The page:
delegation, On the Job, Professional Identity, Scope of Practice

Can Medical Assistants Oversee and Perform Physical Therapy?

Recently I fielded a question from a chiropractor in New Jersey looking to expand his practice to include services such as physical therapy. In conducting research into this matter, he had been told that in New Jersey, state law allows MDs to delegate to medical assistants full oversight and performance of physical therapy activities, as prescribed by the MD. He asked whether this was true.

In my response, I cited a recent CMA Today article that addresses this very topic:

An example of [procedures that can be delegated only to certain health professionals other than medical assistants] is physical therapy. Although some states—explicitly or implicitly—permit physicians to delegate very minor physical therapy modalities to competent and knowledgeable medical assistants working under the physician’s direct supervision, no state allows a physician to delegate the full range of physical therapy to anyone other than a licensed physical therapist.

In addition, I recommended contacting the New Jersey Board of Chiropractic Medicine to inquire whether New Jersey statutes, regulations, and policies permit doctors of chiropractic medicine to assign to unlicensed professionals such as medical assistants the overseeing of patients performing exercises assigned by an MD, and whether there are any legal limitations on this. (Similarly, I would recommend such action to chiropractors in other states, as well.)

delegation, dental assistant, On the Job, Professional Identity, Scope of Practice

Medical Assistants in Dental Offices

This blog frequently discusses scope-of-practice issues, but health care always provides new questions to examine. This post will address the following: Are medical assistants permitted to work in a dental office under the authority/supervision of a dentist?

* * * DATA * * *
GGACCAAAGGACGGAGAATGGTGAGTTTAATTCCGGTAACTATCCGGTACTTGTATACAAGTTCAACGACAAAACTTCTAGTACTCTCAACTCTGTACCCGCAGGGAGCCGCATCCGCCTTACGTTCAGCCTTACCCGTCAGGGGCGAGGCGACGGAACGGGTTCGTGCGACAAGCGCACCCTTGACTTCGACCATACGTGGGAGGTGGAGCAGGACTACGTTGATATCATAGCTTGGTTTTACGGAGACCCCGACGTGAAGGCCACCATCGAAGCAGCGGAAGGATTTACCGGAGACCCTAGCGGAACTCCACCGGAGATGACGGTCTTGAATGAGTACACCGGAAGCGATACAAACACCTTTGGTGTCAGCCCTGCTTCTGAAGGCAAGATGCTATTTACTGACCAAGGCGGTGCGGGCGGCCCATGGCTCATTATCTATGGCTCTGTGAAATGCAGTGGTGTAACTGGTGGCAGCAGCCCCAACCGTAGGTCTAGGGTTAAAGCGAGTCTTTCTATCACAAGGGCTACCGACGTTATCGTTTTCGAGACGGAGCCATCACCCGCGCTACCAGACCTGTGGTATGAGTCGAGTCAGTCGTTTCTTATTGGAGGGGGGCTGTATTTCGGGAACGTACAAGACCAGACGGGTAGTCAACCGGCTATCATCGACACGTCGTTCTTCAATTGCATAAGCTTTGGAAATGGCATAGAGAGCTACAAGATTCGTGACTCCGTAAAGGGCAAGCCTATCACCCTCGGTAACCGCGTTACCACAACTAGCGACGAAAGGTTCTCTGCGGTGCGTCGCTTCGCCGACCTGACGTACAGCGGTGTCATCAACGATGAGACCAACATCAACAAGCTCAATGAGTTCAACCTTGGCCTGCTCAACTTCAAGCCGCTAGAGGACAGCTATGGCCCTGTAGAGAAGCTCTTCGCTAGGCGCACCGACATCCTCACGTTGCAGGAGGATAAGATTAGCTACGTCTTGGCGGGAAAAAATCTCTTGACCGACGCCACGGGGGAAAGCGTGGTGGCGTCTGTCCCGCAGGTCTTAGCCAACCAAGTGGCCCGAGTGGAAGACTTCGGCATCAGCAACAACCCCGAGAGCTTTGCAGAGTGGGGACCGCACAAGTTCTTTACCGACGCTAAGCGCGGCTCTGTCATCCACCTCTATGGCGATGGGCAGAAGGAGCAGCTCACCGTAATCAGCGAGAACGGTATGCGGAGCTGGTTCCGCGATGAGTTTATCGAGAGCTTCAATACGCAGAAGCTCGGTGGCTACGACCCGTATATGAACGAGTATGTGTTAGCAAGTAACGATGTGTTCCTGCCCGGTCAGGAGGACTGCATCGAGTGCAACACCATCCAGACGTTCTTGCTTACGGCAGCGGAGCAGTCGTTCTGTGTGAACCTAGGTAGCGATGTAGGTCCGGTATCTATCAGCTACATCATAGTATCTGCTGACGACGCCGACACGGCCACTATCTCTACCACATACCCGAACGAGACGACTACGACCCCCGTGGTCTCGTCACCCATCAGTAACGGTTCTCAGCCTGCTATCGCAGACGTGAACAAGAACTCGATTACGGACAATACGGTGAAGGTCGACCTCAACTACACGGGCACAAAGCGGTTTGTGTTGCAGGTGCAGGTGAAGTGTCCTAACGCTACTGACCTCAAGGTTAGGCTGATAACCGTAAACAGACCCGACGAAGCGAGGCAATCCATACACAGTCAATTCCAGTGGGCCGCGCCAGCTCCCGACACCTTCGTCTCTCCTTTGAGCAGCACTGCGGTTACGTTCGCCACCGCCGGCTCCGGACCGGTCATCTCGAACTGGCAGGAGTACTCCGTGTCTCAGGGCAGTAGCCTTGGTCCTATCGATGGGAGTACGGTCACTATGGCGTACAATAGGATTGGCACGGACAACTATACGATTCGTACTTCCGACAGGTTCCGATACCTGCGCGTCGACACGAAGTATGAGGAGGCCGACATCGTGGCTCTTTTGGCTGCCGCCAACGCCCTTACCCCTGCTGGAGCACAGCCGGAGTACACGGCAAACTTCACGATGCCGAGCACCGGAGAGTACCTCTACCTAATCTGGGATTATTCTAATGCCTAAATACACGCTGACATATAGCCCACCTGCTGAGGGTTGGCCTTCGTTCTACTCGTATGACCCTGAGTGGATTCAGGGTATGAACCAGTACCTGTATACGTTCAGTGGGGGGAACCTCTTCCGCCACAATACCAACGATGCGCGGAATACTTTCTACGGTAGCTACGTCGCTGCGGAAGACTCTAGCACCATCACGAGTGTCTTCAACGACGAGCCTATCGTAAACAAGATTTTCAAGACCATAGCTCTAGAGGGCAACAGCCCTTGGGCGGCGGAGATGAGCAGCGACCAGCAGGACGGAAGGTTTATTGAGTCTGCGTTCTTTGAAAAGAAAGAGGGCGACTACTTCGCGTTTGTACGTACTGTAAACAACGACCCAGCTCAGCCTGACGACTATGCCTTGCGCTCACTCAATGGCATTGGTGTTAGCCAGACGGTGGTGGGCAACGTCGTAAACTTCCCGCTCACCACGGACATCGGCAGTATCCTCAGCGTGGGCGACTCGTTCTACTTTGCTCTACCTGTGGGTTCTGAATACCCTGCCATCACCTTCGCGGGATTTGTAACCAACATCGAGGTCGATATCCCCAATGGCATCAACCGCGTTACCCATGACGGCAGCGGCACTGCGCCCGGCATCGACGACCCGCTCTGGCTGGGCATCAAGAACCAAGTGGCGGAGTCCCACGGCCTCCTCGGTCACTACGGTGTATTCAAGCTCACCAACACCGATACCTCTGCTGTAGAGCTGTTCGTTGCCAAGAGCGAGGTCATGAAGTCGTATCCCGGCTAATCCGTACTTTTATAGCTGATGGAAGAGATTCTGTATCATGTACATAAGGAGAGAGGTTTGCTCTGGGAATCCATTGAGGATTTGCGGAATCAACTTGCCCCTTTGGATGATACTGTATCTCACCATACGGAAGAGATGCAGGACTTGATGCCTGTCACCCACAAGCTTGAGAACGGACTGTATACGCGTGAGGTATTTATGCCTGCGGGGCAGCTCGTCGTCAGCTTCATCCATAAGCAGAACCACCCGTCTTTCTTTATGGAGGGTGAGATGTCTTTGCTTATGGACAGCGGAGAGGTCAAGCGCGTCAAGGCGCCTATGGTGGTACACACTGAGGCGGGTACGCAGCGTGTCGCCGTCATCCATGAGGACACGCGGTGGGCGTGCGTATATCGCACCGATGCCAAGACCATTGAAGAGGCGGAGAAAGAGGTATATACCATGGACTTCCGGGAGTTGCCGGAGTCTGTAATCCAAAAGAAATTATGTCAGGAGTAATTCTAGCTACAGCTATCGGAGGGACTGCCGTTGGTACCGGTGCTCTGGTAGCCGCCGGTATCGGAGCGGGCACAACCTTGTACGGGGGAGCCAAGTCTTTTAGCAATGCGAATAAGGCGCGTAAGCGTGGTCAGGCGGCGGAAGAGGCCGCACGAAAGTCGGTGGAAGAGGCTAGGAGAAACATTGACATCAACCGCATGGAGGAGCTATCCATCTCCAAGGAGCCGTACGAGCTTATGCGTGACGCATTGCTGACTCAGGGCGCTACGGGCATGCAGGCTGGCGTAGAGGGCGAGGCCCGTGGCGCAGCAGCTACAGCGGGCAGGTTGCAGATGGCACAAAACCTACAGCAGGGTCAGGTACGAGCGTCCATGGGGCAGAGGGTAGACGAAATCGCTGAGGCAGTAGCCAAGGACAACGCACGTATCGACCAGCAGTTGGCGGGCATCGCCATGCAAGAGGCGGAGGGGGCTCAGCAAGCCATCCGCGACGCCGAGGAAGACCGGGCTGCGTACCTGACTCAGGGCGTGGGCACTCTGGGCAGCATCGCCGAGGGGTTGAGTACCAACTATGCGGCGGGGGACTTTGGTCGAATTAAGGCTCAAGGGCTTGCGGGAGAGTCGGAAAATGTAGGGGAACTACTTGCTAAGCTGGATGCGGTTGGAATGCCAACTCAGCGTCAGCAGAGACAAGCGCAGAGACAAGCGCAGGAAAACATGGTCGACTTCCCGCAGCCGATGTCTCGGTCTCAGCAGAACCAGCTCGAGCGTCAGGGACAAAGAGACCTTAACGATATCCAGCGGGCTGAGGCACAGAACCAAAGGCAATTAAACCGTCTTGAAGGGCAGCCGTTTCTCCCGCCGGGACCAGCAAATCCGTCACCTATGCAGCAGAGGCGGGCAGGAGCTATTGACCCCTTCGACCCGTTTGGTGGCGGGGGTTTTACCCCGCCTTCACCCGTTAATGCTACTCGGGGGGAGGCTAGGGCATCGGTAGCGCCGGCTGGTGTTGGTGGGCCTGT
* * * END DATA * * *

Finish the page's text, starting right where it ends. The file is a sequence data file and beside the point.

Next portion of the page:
First of all, it is important to keep in mind the distinction between a dental hygienist and a dental assistant. Under the laws of all American jurisdictions, dental hygienists are required to be licensed. Licensure for dental hygienists requires graduation from a postsecondary dental hygiene academic program and the passing of a national (and in some cases, state) examination. Thus, medical assistants—including CMAs (AAMA)—are not permitted to work as dental hygienists.

Under the laws of some states, dental assistants are required to have formal education and pass a test in order to be delegated certain tasks by the overseeing/delegating dentist. Other states have no educational or testing requirements for dental assistants. A medical assistant should check with the state board of dental examiners (usually in the state capital) to find out whether the state has any educational or testing requirements for dental assistants, and whether any of the medical assisting education or credentialing can be used toward meeting any state requirements for dental assistants.